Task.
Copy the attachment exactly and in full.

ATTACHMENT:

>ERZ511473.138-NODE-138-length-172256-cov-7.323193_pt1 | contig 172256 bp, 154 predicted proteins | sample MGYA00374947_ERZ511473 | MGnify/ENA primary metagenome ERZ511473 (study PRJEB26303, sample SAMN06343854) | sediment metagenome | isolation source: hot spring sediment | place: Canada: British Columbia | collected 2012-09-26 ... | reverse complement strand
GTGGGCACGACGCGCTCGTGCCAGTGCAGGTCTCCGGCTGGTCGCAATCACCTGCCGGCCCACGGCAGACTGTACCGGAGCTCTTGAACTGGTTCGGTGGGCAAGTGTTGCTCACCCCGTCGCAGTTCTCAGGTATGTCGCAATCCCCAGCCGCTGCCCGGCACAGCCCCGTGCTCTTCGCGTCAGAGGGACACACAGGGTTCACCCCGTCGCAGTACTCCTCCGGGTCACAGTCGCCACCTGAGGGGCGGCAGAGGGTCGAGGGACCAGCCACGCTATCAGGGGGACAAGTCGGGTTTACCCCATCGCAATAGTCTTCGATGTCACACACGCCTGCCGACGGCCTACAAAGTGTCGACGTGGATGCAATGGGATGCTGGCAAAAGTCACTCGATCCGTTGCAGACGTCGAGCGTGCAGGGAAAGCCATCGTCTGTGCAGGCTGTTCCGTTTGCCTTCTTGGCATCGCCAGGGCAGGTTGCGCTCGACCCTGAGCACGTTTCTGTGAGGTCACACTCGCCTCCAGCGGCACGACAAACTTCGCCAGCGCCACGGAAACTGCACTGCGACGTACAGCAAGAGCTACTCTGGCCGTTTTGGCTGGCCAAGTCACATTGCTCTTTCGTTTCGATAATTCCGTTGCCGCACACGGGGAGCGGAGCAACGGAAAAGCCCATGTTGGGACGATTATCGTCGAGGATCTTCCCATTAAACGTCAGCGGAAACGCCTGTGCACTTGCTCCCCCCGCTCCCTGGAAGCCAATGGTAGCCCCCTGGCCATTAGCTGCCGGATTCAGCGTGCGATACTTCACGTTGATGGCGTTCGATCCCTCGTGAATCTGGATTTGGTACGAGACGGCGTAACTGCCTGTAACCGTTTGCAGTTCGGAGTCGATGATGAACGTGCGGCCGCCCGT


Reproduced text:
>ERZ511473.138-NODE-138-length-172256-cov-7.323193_pt1 | contig 172256 bp, 154 predicted proteins | sample MGYA00374947_ERZ511473 | MGnify/ENA primary metagenome ERZ511473 (study PRJEB26303, sample SAMN06343854) | sediment metagenome | isolation source: hot spring sediment | place: Canada: British Columbia | collected 2012-09-26 ... | reverse complement strand
GTGGGCACGACGCGCTCGTGCCAGTGCAGGTCTCCGGCTGGTCGCAATCACCTGCCGGCCCACGGCAGACTGTACCGGAGCTCTTGAACTGGTTCGGTGGGCAAGTGTTGCTCACCCCGTCGCAGTTCTCAGGTATGTCGCAATCCCCAGCCGCTGCCCGGCACAGCCCCGTGCTCTTCGCGTCAGAGGGACACACAGGGTTCACCCCGTCGCAGTACTCCTCCGGGTCACAGTCGCCACCTGAGGGGCGGCAGAGGGTCGAGGGACCAGCCACGCTATCAGGGGGACAAGTCGGGTTTACCCCATCGCAATAGTCTTCGATGTCACACACGCCTGCCGACGGCCTACAAAGTGTCGACGTGGATGCAATGGGATGCTGGCAAAAGTCACTCGATCCGTTGCAGACGTCGAGCGTGCAGGGAAAGCCATCGTCTGTGCAGGCTGTTCCGTTTGCCTTCTTGGCATCGCCAGGGCAGGTTGCGCTCGACCCTGAGCACGTTTCTGTGAGGTCACACTCGCCTCCAGCGGCACGACAAACTTCGCCAGCGCCACGGAAACTGCACTGCGACGTACAGCAAGAGCTACTCTGGCCGTTTTGGCTGGCCAAGTCACATTGCTCTTTCGTTTCGATAATTCCGTTGCCGCACACGGGGAGCGGAGCAACGGAAAAGCCCATGTTGGGACGATTATCGTCGAGGATCTTCCCATTAAACGTCAGCGGAAACGCCTGTGCACTTGCTCCCCCCGCTCCCTGGAAGCCAATGGTAGCCCCCTGGCCATTAGCTGCCGGATTCAGCGTGCGATACTTCACGTTGATGGCGTTCGATCCCTCGTGAATCTGGATTTGGTACGAGACGGCGTAACTGCCTGTAACCGTTTGCAGTTCGGAGTCGATGATGAACGTGCGGCCGCCCGT